The Hon Fred Chaney AO has committed a lifetime to improving conditions for Aboriginal and Torres Strait Islander peoples.
Starting his career as a lawyer, Mr Chaney was an early advocate for Aboriginal voting rights and later served as a Liberal Senator for WA, a Member of the House of Representatives and held several Ministerial appointments in the Fraser government.
Mr Chaney was Deputy President of the National Native Title Tribunal and, more recently, Chair of Desert Knowledge Australia.
After serving as the inaugural Co-Chair of Reconciliation Australia, Mr Chaney remained on the Board for almost 15 years, before stepping down at the end of 2014.
As Mr Chaney heads into retirement, and prepares to pass on his Senior Australia of the Year title this Sunday, we reflect on his lifelong commitment to bringing all Australians together.
Ideas about right and wrong were implanted in me before I met my first Aboriginal person when I was 14. I was uncomfortable with what I saw then about relationships and respect through the window of that first encounter. It did not seem right to me and roused my interest and curiosity.
Visiting Aboriginal reserves in the south-west of Western Australia, seeing people who did not have the right to vote and were not even counted as Australians, as well as witnessing overt acts of racism, were all part of convincing me that this was the most significant aspect of Australian life that had to be changed.
My first direct involvements in reconciliation were in 1959, when the University Liberal Club worked with Swan Valley fringe dwellers on the erection of playground furniture at the Allawah Grove camp. We followed that up by drafting a submission on Aboriginal voting rights to the Parliamentary committee that was enquiring into that subject in 1961.
Ever since, I have been observing and participating in the direction of Australia’s travel in these matters. It is a trajectory in the direction of reconciliation.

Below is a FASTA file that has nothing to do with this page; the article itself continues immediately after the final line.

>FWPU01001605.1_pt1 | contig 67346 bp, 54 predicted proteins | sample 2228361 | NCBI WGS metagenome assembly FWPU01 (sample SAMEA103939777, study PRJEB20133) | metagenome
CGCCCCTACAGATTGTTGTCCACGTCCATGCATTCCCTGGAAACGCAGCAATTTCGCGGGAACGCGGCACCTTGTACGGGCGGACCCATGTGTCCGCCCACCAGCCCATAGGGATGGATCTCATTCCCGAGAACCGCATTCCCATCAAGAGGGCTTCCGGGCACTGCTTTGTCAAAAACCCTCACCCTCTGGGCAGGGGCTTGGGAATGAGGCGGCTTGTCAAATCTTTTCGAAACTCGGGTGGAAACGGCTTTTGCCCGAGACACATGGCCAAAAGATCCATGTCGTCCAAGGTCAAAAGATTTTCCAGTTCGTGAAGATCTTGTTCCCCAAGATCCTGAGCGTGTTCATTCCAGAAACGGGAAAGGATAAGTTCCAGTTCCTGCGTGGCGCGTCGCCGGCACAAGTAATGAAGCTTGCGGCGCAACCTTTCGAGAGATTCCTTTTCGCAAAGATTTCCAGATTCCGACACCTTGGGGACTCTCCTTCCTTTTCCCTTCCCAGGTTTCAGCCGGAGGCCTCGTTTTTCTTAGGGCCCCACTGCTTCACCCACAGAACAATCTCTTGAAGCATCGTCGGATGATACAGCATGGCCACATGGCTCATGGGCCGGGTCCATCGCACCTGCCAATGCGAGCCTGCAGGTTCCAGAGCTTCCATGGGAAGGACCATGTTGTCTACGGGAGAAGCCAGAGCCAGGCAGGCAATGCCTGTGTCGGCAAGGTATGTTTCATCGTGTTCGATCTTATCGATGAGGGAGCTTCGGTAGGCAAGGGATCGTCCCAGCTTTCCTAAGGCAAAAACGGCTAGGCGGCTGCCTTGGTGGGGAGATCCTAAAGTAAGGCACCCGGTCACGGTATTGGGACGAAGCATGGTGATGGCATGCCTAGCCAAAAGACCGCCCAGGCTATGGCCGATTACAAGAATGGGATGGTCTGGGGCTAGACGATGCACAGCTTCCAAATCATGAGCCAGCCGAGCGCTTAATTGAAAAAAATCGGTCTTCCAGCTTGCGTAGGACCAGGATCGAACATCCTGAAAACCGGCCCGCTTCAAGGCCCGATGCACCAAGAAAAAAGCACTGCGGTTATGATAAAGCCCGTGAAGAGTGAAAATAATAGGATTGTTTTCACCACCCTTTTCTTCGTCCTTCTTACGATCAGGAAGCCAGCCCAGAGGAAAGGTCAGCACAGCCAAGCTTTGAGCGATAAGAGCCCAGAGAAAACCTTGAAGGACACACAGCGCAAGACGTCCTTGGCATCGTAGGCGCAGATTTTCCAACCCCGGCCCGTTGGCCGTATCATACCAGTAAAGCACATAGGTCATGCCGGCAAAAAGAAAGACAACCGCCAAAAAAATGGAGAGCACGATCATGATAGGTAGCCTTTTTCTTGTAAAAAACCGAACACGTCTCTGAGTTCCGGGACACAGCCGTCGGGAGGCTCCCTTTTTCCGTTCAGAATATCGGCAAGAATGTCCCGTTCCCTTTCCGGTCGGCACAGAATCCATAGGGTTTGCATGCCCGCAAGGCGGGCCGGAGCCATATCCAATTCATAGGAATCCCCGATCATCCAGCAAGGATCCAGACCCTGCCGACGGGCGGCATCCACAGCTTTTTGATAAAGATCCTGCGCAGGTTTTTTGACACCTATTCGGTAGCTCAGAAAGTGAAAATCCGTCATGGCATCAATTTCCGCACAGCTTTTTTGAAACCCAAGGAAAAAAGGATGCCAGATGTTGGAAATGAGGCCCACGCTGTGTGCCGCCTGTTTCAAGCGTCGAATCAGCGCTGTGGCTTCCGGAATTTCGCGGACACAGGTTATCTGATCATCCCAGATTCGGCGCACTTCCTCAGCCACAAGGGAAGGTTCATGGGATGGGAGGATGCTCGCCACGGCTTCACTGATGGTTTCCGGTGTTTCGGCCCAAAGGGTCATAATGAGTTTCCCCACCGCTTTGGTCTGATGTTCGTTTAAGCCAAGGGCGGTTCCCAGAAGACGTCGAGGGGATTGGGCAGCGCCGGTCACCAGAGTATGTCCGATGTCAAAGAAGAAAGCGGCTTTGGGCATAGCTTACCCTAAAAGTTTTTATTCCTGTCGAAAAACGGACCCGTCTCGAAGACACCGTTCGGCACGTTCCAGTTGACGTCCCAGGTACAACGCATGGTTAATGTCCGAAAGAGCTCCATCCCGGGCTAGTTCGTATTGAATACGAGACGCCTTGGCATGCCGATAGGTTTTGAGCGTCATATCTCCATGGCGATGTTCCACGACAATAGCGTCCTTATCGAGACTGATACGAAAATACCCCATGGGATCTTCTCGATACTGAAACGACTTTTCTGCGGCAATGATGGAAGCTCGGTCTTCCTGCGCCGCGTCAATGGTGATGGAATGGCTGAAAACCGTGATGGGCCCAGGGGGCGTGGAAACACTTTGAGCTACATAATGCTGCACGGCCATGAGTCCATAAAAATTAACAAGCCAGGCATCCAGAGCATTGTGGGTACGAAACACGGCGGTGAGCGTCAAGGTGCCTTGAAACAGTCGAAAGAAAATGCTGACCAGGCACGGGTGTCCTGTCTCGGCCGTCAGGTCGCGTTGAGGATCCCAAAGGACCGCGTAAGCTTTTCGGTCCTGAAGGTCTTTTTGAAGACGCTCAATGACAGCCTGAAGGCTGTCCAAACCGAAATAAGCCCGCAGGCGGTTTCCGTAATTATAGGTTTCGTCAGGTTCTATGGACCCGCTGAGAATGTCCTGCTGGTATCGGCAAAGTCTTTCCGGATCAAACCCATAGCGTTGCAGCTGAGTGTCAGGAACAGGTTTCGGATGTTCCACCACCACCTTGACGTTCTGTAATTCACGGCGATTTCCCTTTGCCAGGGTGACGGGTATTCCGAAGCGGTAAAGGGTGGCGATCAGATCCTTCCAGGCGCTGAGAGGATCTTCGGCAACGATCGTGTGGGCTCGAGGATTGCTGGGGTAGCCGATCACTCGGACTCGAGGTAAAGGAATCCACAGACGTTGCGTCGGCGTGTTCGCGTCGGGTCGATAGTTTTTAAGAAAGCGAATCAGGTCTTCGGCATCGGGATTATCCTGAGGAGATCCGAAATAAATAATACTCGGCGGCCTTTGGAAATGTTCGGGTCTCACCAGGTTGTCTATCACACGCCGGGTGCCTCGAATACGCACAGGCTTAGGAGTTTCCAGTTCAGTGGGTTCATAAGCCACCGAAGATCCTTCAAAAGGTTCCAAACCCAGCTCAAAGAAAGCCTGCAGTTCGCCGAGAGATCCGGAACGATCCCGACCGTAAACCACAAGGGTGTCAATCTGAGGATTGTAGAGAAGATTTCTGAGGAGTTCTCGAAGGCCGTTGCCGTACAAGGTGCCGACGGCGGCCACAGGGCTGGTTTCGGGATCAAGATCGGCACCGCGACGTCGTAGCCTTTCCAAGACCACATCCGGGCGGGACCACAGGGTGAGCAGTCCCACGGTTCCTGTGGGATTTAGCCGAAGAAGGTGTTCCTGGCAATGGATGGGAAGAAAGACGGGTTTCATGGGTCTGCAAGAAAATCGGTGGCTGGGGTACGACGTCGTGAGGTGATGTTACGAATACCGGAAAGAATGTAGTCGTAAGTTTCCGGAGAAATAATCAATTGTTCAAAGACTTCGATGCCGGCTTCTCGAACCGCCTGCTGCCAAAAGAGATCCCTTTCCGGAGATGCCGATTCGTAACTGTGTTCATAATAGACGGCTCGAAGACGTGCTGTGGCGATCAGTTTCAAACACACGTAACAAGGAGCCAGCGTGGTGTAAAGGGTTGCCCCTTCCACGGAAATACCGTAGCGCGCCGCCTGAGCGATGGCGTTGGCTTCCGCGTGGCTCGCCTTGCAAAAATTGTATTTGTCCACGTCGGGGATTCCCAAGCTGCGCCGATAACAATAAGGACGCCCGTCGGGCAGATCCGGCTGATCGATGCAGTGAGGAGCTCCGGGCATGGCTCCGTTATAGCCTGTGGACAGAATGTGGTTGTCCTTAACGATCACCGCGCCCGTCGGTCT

Over the last 50 years we have achieved a lot, including, among many other things, voting rights; the successful 1967 referendum; the Mabo decision; the Native Title Act; the 2000 bridge walks and the Apology. These are achievements I hope to see built on into the future, as Aboriginal and Torres Strait Islander peoples take their rightful place in Australia.
With 500 plus Reconciliation Action Plans, cross-party support for constitutional recognition, the Prime Minister designating himself as Prime Minister for Aboriginal affairs and a vast number of community-based initiatives working with Indigenous people, our trajectory as a nation continues to be in the direction of reconciliation.
The good intentions of the present Government are apparent and they, like all governments, have a real challenge in achieving results equal to their ambitions. The capacity to work with Indigenous people rather than on Indigenous people has to be developed if the Prime Minister’s laudable ambitions are to be realised.
Many Indigenous people are under too much day-to-day pressure just to survive let alone prosper and contemplate their futures. They need to be given the opportunity to develop collective visions and views for the future.
The question remains, are we big enough, generous enough, to provide room for the world’s oldest living cultures to find their continuing futures?